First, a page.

The set of biochemical reactions that sustain life by directly or indirectly affecting energy expenditure and/or storage, as well as the complete regulation of those reactions and the enzymes that catalyze them; including, hormonal, cell-signaling, and substrate level regulation.

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Can a computer display work as a daylight lamp?

During winter time I often see advertisements for daylight lamps which are supposed to compensate for the lack of daylight in a winter season. The specs of such a daylight lap seems to be an LED ...
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2answers
42 views

Is there a known or quantifiable correlation between capsaicin and its effect on the body's metabolism?

I've often heard that spicy foods can speed up your metabolism, I presume, due to the capsaicin. Though I'm sure this is a minor effect - I doubt eating a pound of jalapenos a day will help me lose ...
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2answers
421 views

Can a living organism run on electricity?

Each time I'm too lazy too cook I think it'd be cool to be able to just plug myselt into an outlet. Yet I know it is not possible - I need amino acids and a lot of other stuff that electricity can't ...
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18 views

metabolic heat generation and exercise intensity

Is there a relationship between bio heat equation (found here) and exercise intensity as described here That is I am trying to include the effect from exercises to the tempertaure variation in skin. I ...
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1answer
36 views

Are there differences in energy of glucose isomers?

There are many isomers of glucose, including galactose and fructose. Do they have different chemical energy levels, and why? What makes galactose and fructose useful compared to glucose, and would ...
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2answers
389 views

When glucose production is low, the brain begins using ketoacids as energy… how does that work?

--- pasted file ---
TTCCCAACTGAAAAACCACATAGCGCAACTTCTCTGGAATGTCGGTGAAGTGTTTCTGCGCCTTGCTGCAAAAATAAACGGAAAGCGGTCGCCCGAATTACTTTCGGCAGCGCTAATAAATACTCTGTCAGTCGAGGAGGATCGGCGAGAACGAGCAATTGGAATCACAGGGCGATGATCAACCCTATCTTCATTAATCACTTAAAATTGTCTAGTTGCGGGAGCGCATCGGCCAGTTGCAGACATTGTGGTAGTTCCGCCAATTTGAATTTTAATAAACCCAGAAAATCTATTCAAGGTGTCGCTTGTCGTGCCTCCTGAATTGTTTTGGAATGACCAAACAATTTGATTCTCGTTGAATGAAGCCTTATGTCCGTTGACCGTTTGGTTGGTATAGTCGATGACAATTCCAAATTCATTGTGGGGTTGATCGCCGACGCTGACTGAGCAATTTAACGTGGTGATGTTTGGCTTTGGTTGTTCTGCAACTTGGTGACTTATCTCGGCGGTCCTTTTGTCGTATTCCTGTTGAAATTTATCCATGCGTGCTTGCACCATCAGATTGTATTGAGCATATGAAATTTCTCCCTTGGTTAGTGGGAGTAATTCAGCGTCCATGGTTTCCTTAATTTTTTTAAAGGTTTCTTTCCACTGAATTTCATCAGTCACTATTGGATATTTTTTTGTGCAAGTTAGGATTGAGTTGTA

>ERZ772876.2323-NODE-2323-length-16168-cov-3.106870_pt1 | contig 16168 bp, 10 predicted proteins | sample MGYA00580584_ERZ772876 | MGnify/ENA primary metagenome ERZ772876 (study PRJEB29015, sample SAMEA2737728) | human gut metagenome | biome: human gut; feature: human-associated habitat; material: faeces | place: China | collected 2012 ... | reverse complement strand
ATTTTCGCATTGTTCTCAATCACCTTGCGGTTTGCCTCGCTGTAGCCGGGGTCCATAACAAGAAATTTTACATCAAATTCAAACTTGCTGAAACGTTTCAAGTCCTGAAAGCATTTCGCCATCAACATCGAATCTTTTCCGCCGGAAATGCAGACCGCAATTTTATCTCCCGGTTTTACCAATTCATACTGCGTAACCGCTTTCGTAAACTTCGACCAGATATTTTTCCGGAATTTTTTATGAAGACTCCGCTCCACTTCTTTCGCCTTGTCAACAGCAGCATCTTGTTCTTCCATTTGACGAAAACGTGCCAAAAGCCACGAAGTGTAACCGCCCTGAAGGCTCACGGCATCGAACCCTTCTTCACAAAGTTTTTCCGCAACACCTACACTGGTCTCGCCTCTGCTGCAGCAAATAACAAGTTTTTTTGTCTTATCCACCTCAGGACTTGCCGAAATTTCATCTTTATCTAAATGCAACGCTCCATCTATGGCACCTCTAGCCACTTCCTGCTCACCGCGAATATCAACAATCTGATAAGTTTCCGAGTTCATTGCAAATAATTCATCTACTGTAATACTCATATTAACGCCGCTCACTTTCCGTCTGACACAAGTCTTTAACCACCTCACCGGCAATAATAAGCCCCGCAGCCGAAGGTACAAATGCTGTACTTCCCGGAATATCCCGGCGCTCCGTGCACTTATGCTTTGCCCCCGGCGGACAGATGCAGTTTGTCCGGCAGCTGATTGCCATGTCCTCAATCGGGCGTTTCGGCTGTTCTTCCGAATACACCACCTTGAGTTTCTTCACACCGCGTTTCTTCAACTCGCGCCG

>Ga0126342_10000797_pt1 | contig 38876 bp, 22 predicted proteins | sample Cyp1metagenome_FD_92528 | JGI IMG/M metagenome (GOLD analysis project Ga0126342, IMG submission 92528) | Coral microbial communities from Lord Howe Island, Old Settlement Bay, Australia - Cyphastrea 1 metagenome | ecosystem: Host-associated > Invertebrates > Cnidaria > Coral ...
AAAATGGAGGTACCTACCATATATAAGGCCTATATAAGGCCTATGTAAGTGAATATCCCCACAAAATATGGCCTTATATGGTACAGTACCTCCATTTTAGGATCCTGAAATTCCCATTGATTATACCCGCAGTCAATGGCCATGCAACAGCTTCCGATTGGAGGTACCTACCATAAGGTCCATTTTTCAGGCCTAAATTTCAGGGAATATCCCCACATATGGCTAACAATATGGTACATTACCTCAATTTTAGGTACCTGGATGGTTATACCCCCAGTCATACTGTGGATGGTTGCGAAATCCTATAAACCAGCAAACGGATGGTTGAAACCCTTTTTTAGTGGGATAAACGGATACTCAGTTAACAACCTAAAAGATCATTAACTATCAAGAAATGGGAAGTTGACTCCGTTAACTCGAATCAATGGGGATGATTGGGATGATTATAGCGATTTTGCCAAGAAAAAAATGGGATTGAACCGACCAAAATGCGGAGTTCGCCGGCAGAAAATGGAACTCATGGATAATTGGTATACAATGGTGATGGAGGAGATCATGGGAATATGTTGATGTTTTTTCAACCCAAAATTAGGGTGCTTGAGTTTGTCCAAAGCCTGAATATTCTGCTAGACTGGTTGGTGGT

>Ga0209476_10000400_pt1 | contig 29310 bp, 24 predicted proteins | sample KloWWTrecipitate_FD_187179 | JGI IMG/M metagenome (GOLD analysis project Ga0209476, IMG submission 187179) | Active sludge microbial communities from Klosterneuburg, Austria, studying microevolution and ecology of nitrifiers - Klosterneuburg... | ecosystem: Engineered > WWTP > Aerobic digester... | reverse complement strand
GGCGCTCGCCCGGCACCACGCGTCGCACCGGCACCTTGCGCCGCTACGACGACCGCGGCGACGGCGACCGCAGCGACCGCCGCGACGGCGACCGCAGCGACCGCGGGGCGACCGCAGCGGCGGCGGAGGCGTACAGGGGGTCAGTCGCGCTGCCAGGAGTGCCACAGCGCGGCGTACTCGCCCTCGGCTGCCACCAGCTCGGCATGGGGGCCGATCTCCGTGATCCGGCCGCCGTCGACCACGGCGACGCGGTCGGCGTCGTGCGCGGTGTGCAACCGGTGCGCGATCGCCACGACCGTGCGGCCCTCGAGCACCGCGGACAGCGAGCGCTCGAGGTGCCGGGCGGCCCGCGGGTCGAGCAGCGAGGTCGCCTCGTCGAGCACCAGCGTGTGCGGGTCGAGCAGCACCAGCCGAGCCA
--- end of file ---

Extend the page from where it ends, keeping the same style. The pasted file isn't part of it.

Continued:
Can someone very generally describe how the brain consumes ketoacids/ketone bodies when blood glucose has been completely depleted?
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1answer
163 views

ATP utilized in Glycolysis vs. Gluconeogenesis

In glycolysis, the conversion of glucose to pyruvate results in a net gain of 2 ATP molecules. In gluconeogenesis however, the conversion of pyruvate back to glucose requires 6 ATP molecules. Why ...
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1answer
601 views

Why does gluconeogenesis need to exist - it seems pointless?

The gluconeogenesis pathway seems quite pointless to me. I don't understand why an organism would want to spend energy to create a molecule that can then be metabolized again for less energy? The ...
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1answer
38 views

Why would growth hormone (somatotropin) cause both lipid AND glucose release?

GH increases lipolysis (lipid breakdown) and the release of fatty acids from adipocytes into the blood. Fatty acids then can be used as energy sources to drive chemical reactions, including ...
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29 views

How much energy would it cost to synthesize all cholesterol requirements de novo?

Imagine a scenario in which some person is unable to absorb any dietary cholesterol because of some intestinal mutation (for example). Thus, they have no cholesterol available from their diet for ...
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1answer
8k views

What are the differences between white and brown adipose tissue?

What are the differences between white and brown adipose tissue? Here are some that I have come across: ...
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113 views

Why are Mammals are unable to produce Essential Fatty Acids?

Why do we have to get them from our diet, and if they aren't taken in our diet we will face disease? Then why we don't have the enzymes which are require for EFA synthesis?